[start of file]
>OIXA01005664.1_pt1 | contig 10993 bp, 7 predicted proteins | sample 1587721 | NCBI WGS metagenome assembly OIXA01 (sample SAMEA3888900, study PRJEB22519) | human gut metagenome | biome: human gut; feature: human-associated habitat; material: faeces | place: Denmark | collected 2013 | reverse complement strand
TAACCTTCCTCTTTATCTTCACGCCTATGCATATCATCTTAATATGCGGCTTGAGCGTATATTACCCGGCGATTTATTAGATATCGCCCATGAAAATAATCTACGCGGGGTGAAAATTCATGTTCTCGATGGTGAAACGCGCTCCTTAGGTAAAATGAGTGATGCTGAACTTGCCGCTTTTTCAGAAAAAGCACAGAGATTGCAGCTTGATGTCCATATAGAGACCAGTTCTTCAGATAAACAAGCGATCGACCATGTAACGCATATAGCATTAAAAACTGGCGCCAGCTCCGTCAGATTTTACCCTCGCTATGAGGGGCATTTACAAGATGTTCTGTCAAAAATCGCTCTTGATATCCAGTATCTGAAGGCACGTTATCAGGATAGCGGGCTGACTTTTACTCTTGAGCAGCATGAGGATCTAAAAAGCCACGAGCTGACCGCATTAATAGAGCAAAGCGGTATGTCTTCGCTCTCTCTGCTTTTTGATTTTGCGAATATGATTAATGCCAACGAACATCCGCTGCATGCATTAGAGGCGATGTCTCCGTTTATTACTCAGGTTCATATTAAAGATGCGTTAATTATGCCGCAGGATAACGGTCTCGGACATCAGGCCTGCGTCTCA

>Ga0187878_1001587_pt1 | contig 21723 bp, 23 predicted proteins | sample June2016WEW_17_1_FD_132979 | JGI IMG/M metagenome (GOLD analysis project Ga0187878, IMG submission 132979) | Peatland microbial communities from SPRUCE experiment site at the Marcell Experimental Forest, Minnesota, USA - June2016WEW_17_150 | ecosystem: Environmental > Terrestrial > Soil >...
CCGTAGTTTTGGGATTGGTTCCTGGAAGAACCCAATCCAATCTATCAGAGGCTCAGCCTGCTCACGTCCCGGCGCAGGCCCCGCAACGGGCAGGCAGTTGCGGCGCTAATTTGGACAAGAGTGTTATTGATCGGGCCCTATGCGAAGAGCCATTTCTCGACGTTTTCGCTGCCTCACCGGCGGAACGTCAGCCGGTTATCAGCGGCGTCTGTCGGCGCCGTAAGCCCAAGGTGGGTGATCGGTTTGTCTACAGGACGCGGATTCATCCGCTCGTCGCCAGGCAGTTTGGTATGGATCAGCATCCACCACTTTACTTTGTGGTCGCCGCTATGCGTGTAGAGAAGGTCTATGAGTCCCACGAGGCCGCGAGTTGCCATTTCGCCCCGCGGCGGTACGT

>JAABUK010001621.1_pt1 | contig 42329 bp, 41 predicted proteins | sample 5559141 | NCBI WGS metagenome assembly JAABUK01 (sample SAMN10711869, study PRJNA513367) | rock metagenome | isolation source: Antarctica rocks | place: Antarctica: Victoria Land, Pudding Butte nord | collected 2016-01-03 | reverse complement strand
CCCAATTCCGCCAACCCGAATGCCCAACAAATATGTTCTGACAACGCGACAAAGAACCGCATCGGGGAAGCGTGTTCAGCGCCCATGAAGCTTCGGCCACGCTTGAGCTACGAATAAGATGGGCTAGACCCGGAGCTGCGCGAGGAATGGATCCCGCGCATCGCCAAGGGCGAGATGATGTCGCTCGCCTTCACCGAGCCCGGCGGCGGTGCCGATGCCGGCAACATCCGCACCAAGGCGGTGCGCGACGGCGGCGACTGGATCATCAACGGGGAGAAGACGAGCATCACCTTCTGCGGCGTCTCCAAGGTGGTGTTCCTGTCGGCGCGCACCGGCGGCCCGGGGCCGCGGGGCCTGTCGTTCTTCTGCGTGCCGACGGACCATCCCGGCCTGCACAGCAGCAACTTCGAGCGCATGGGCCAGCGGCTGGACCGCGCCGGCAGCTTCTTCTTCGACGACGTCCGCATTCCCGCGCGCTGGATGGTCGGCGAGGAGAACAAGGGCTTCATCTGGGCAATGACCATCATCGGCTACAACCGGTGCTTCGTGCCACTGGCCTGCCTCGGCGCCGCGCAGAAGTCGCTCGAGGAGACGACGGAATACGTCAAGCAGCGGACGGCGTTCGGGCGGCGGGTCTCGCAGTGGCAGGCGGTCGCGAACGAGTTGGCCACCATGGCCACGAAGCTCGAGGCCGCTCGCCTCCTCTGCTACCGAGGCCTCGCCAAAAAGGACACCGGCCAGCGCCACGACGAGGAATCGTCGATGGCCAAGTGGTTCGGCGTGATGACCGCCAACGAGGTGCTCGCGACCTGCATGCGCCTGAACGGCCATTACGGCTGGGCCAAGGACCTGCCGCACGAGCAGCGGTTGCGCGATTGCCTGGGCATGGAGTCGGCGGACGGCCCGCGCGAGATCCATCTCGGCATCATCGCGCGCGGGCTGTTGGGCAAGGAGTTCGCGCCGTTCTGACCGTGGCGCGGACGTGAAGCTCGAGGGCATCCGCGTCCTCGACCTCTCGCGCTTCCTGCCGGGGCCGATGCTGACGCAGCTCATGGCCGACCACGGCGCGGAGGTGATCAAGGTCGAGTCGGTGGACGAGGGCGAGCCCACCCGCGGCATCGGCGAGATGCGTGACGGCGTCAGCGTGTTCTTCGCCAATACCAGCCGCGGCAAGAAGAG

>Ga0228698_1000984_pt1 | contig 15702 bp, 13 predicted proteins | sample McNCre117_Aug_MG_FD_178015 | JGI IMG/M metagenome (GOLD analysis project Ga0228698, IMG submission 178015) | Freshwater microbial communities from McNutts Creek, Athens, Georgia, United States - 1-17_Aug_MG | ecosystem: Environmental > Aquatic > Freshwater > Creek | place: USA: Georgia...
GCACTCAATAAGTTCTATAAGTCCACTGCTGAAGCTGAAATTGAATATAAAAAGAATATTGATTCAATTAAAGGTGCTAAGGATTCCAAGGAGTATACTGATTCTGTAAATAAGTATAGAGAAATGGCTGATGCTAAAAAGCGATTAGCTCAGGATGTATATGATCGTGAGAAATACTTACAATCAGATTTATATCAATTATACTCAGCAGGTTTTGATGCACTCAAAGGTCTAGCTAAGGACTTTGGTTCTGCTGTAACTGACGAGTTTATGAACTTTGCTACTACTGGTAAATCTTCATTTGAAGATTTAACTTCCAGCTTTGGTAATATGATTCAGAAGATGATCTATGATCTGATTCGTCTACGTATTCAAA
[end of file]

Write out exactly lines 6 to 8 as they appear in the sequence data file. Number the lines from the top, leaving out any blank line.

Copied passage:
CCCAATTCCGCCAACCCGAATGCCCAACAAATATGTTCTGACAACGCGACAAAGAACCGCATCGGGGAAGCGTGTTCAGCGCCCATGAAGCTTCGGCCACGCTTGAGCTACGAATAAGATGGGCTAGACCCGGAGCTGCGCGAGGAATGGATCCCGCGCATCGCCAAGGGCGAGATGATGTCGCTCGCCTTCACCGAGCCCGGCGGCGGTGCCGATGCCGGCAACATCCGCACCAAGGCGGTGCGCGACGGCGGCGACTGGATCATCAACGGGGAGAAGACGAGCATCACCTTCTGCGGCGTCTCCAAGGTGGTGTTCCTGTCGGCGCGCACCGGCGGCCCGGGGCCGCGGGGCCTGTCGTTCTTCTGCGTGCCGACGGACCATCCCGGCCTGCACAGCAGCAACTTCGAGCGCATGGGCCAGCGGCTGGACCGCGCCGGCAGCTTCTTCTTCGACGACGTCCGCATTCCCGCGCGCTGGATGGTCGGCGAGGAGAACAAGGGCTTCATCTGGGCAATGACCATCATCGGCTACAACCGGTGCTTCGTGCCACTGGCCTGCCTCGGCGCCGCGCAGAAGTCGCTCGAGGAGACGACGGAATACGTCAAGCAGCGGACGGCGTTCGGGCGGCGGGTCTCGCAGTGGCAGGCGGTCGCGAACGAGTTGGCCACCATGGCCACGAAGCTCGAGGCCGCTCGCCTCCTCTGCTACCGAGGCCTCGCCAAAAAGGACACCGGCCAGCGCCACGACGAGGAATCGTCGATGGCCAAGTGGTTCGGCGTGATGACCGCCAACGAGGTGCTCGCGACCTGCATGCGCCTGAACGGCCATTACGGCTGGGCCAAGGACCTGCCGCACGAGCAGCGGTTGCGCGATTGCCTGGGCATGGAGTCGGCGGACGGCCCGCGCGAGATCCATCTCGGCATCATCGCGCGCGGGCTGTTGGGCAAGGAGTTCGCGCCGTTCTGACCGTGGCGCGGACGTGAAGCTCGAGGGCATCCGCGTCCTCGACCTCTCGCGCTTCCTGCCGGGGCCGATGCTGACGCAGCTCATGGCCGACCACGGCGCGGAGGTGATCAAGGTCGAGTCGGTGGACGAGGGCGAGCCCACCCGCGGCATCGGCGAGATGCGTGACGGCGTCAGCGTGTTCTTCGCCAATACCAGCCGCGGCAAGAAGAG

>Ga0228698_1000984_pt1 | contig 15702 bp, 13 predicted proteins | sample McNCre117_Aug_MG_FD_178015 | JGI IMG/M metagenome (GOLD analysis project Ga0228698, IMG submission 178015) | Freshwater microbial communities from McNutts Creek, Athens, Georgia, United States - 1-17_Aug_MG | ecosystem: Environmental > Aquatic > Freshwater > Creek | place: USA: Georgia...
GCACTCAATAAGTTCTATAAGTCCACTGCTGAAGCTGAAATTGAATATAAAAAGAATATTGATTCAATTAAAGGTGCTAAGGATTCCAAGGAGTATACTGATTCTGTAAATAAGTATAGAGAAATGGCTGATGCTAAAAAGCGATTAGCTCAGGATGTATATGATCGTGAGAAATACTTACAATCAGATTTATATCAATTATACTCAGCAGGTTTTGATGCACTCAAAGGTCTAGCTAAGGACTTTGGTTCTGCTGTAACTGACGAGTTTATGAACTTTGCTACTACTGGTAAATCTTCATTTGAAGATTTAACTTCCAGCTTTGGTAATATGATTCAGAAGATGATCTATGATCTGATTCGTCTACGTATTCAAA